The Renin-Angiotensin System (RAS) has been recognized in playing an important role in the progression of renal diseases. Its primary effector hormone, Angiotensin II (Ang-II) plays a central role in renal tissue damage by activating Ang II type I Receptor (AT1R)[1,2]. Activation of RAS, renal inflammation and oxidative stress are characteristic findings in the pathogenesis of renal diseases. Ang II promotes inflammatory response and Reactive Oxygen Species (ROS) production via AT1R[3-5]. Currently, there is accumulating evidence that pharmacological interference with the chronic activation of Ang II represents an important therapeutic target, which may provide incremental end-organ protection. In particular, the use of AT1R blockers, solely or in combination with other regimens, may prove beneficial effect in opposing the detrimental effects of AT1R in the progression of renal diseases. It has been reported that candesartan suppresses chronic renal inflammation by a novel antioxidant action independent of AT1R blockades. Valsartan is an antihypertensive drug that blocks AT1R[8,9]. Previous studies have shown that valsartan alleviates cyclosporine A-induced tubular toxicity by upregulation of renal glutathione peroxidase expression and by altering oxidative stress in rats. Our recent study demonstrated that valsartan significantly reduced ROS formation and protected kidneys from injury in doxorubicin-induced glomerular toxicity. In order to further understand whether valsartan plays a role on proliferation and AT1R expression of mesangial cells, we examined the effects of valsartan on the proliferation and AT1R expression by utilizing cultured rat mesangial cells in the present study. To the best of our knowledge this is the first study of its kind to observe the effects of valsartan on the proliferation and AT1R expression of culture mesangial cells. Sprague-Dawley rat mesangial cell lines (Chc Collection (CCTCC)), Wuhan, China) were maintained at 37° in a humidified incubator with 5 % Carbon Dioxide (CO2)/95 % air and propagated in Dulbecco’s Modified Eagle Medium (DMEM) containing 100 mg/dl d-glucose, 10 % fetal calf serum, 100 U/ml penicillin, 100 μg/ml streptomycin and 2 mmol/l supplemental glutamine. Cell lines were passaged once per week after treatment with trypsin-Ethylenediaminetetraacetic acid (EDTA). Cells used in the experiments were of 5-15 passages. The viability of rat mesangial cells was assessed by 3-(4,5-Dimethylthiazol-2-yl)-2,5-diphenyltetrazolium bromide (MTT). In brief, cells were plated in 96-well tissue culture plates at a density of 4×104 cell/ml. Cell cultures were washed twice with Phosphate Buffered Saline (PBS), followed by a final incubation in serumdeprived medium. During this final incubation, mesangial cells were treated with one of the following: Control; solvent (methanol solution); valsartan (10-6 mol/l, 10-5 mol/l) (St. Louis, Missouri, USA) for 14 h. Each concentration was tested for at least six replicates. At the end of each treatment, 10 μl MTT (5 mg/ml) was added to each well and the plates were incubated at 37° for another 3 h. The purple formazan crystals were dissolved in 50 μl Sodium Dodecyl Sulfate (SDS) (10 %) and absorbance was determined at 565 nm using a Stat Fax 2100 microplate reader. Cell viability was calculated as follows: Inhibition rate (%)=(Absorbance of control wells-Absorbance of treated wells)/ Absorbance of treated wells×100. Rat mesangial cells were treated with one of the following: Control; solvent; valsartan (10-6 mol/l, 10-5 mol/l) for 14 h. Each concentration was tested for at least three experiments. Ribonucleic Acid (RNA) was extracted with the One Step TRIzol kit. Primer sequences were as follows: AT1R (sense: 50′-CCCGGATGCGTACCTAAGGA-30′, antisense: 50′-CGGACGTTGCTTCGCTGT-30') and Beta (β)-actin (sense: 50′-AGCCAACTCTCACTGAAGCC-30′, antisense: 50′-GCCAACACGTGGATGCTC-30′). β-actin was used as an internal control for sample normalization. Complementary Deoxyribonucleic acid (cDNA) steps were omitted. Polymerase Chain Reaction (PCR) system was the total system of 25 μl including SYBR Green mix 12.5 μl, primer (5 pmol/μl) 2 μl, cDNA (10- fold dilution) 2.5 μl, Double Distilled Water (ddH2O) 8 μl; the conditions were as follosolvent (methanol solution); valsartanws: 50° for 2 min, 95° for 2 min, 95° for 15 s, annealing for 15 s, 72° for 45 s, 72° for 10 min, 40 cycles. Cell groups and treatments were the same as in real time Reverse Transcription- Polymerase Chain Reaction (RT-PCR) analysis. Cells were washed in PBS and then lysed in 1 ml of 1 % Non- Ionic Detergent (Nonidet) P-40, 25 mM Tris(hydroxymethyl)aminomethane hydrochloride (Tris-HCl), 150 mM Sodium Chloride (NaCl), 10 mM EDTA, pH 8.0, containing a 1:50 dilution of a protease inhibitor cocktail for 30 min on ice. Samples were centrifuged at 14 000 g for 5 min to pellet cell debris. Samples (20 μg) were mixed with Sodium Dodecyl Sulfate-Polyacrylamide Gel Electrophoresis (SDSPAGE) sample buffer, boiled for 5 min, electrophoresed on a 10 % SDS polyacrylamide gel and electro-blotted onto HybondTM Enhanced chemiluminescence (ECL) nitrocellulose membrane. The membrane was blocked in PBS containing 5 % skimmed milk powder and 0.02 % Tween 20. To detect AT1R, the membrane was incubated for 1 h with goat polyclonal antibody (Santa Cruz, California, USA) to AT1R. After washing, the membrane was incubated with a 1:20 000 dilution of peroxidase-conjugated goat anti-mouse Immunoglobulin G (IgG) (Santa Cruz, California, USA) in PBS containing 1 % normal goat serum and 1 % fetal calf serum. The blotting was then developed using the ECL detection kit to produce a chemiluminescence signal, which was captured on x-ray films. Equal loading of proteins was conﬁrmed based on immunoblotting with an antibody against β-actin (Santa Cruz, California, USA). The results are presented as mean±Standard Error of Mean (SEM). One-way Analysis of Variance (ANOVA) and Tukey’s tests were used to analysis the data, p<0.05 was considered statistically significant. As shown in fig. 1, valsartan at both concentrations (10-6, 10-5 mol/l) significantly suppressed cell proliferation in rat mesangial cells as compared with the control group (p<0.01). Fig. 2 showed that AT1R messenger RNA (mRNA) expression was significantly decreased in rat mesangial cells after treatment for 14 h with valsartan at both concentrations (10-6, 10-5 mol/l) (p<0.01). The level of protein expression of AT1R in valsartan group was also significantly lower in comparison with control group (p<0.01) (fig. 3). The kidney glomerulus has three intrinsic cell types: Mesangial cells, endothelial cells and splanchnic wall epithelial cells. Mesangial cells are the most active cells among the three types of cells. They have many functions, including maintenance of glomerular capillary architecture and permeability of the glomerular filtration membrane, phagocytosis of macromolecules and immune complexes, production of bioactive substances, synthesis of an extracellular matrix, and secretion of variety of cytokines. In pathological conditions, abnormal proliferation, accumulation of extracellular matrix and collagen of mesangial cells are leading causes of glomerular injury. Ang II was previously reported as a stimulator of collagen and extracellular matrix synthesis in many cell lines such as mesangial cells and rat, porcine and human vascular smooth muscle cells. Ang II signaling through AT1R has a critical role in the pathogenesis of nephropathy. Previous studies have shown that overexpression of AT1R in the cell surface of Human Embryonic Kidney 293 (HEK293) cells can cause the cardiomyocyte hypertrophy and overexpression of AT1R in mesangial cells can induce mesangial cell proliferation[14,15]. The blocking of AT1R by losartan decreases collagen expression at mRNA and protein levels, which corroborates clinical investigations indicating a beneficial effect of losartan in patients with vascular diseases and in experimental models of aortic pathology, since it reduces aortic hypertrophy and collagen accumulation in rat[13,16]. Every known component of RAS is contained within mesangial cells, Ang II/AT1R can induce extracellular matrix accumulation and cell proliferation in rat renal mesangial cells[17,18]. Previous studies showed that chronic activation of Ang II/AT1R is critical in the development of chronic kidney disease. Ang II/AT1R activates mesangial cells and stimulates the synthesis of collagen and extracellular matrix. Additional research has also shown that Ang II induces extracellular matrix metalloproteinase inducer expression via an AT1R dependent pathway in aortic atherosclerotic plaque in apolipoprotein E knockout mice. Valsartan could inhibit the effect of Ang II.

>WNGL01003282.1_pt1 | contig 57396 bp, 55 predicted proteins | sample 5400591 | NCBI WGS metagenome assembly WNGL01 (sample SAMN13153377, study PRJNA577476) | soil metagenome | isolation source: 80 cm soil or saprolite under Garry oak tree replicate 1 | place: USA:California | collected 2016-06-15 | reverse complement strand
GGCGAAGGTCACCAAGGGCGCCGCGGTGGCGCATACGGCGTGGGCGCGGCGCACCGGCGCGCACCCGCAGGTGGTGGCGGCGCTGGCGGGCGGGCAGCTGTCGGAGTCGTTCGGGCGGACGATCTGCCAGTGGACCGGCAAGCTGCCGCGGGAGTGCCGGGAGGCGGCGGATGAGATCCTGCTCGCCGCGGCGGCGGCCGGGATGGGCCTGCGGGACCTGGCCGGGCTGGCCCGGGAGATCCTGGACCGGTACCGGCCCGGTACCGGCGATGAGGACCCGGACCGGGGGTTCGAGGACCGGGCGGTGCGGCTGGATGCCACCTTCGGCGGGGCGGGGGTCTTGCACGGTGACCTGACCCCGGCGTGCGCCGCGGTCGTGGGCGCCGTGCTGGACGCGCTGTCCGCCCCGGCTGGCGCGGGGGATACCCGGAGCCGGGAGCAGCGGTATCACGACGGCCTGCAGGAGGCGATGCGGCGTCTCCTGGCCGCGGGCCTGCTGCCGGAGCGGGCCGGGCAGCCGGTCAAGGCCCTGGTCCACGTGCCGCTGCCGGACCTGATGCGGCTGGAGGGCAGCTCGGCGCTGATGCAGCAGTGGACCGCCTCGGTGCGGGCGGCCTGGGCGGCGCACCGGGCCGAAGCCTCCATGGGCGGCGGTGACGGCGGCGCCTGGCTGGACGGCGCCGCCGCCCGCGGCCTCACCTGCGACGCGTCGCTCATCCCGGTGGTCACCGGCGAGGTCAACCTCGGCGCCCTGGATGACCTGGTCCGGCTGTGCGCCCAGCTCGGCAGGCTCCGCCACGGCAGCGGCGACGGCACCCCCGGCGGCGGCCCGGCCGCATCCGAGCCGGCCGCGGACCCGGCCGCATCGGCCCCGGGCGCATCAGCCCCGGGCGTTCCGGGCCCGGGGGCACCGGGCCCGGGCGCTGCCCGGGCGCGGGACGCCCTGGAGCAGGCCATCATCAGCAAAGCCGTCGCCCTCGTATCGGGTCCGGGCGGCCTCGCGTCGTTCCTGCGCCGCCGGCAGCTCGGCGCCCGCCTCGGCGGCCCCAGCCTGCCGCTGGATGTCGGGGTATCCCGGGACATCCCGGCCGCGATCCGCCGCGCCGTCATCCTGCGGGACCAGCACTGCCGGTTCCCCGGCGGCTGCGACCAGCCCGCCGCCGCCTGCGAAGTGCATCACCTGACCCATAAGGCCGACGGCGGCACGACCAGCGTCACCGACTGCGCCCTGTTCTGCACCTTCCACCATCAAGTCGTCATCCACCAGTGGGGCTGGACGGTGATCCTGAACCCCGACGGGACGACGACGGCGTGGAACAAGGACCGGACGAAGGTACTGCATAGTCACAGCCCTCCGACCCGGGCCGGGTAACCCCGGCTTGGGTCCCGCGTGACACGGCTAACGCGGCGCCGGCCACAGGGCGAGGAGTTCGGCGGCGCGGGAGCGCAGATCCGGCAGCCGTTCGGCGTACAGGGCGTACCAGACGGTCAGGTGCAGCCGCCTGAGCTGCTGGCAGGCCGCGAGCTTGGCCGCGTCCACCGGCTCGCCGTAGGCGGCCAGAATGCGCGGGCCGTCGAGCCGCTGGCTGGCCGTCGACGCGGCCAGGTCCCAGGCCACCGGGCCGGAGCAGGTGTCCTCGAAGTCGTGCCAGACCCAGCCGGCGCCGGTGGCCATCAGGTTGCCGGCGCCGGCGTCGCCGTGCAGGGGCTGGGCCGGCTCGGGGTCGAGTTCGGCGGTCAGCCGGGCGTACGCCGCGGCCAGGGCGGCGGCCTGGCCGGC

Several previous reports indicate that valsartan plays a pivotal role in protecting against progressing renal tubule injury[21,22]. Our recent study demonstrated that valsartan significantly reduced ROS formation and protected kidneys from injury in doxorubicin-induced glomerular toxicity. The results of our current study indicated that valsartan inhibited cell proliferation and down-regulated mRNA and protein expression of AT1R in rat mesangial cells. Valsartan inhibited cell proliferation by downregulating AT1R expression in mesangial cells and that may provide beneficial effects by protecting the kidneys from glomerular injury. The results of the present study show that in combination with results that we reported earlier suggest that valsartan may play a renoprotective role in glomerular injury and that the mechanisms of this effect may involve down-regulation of AT1R expression in mesangial cells. Whether this mechanism also related to its antioxidant properties or not needs further investigation.
Conflict of interests:
The authors declare no conflicts of interest.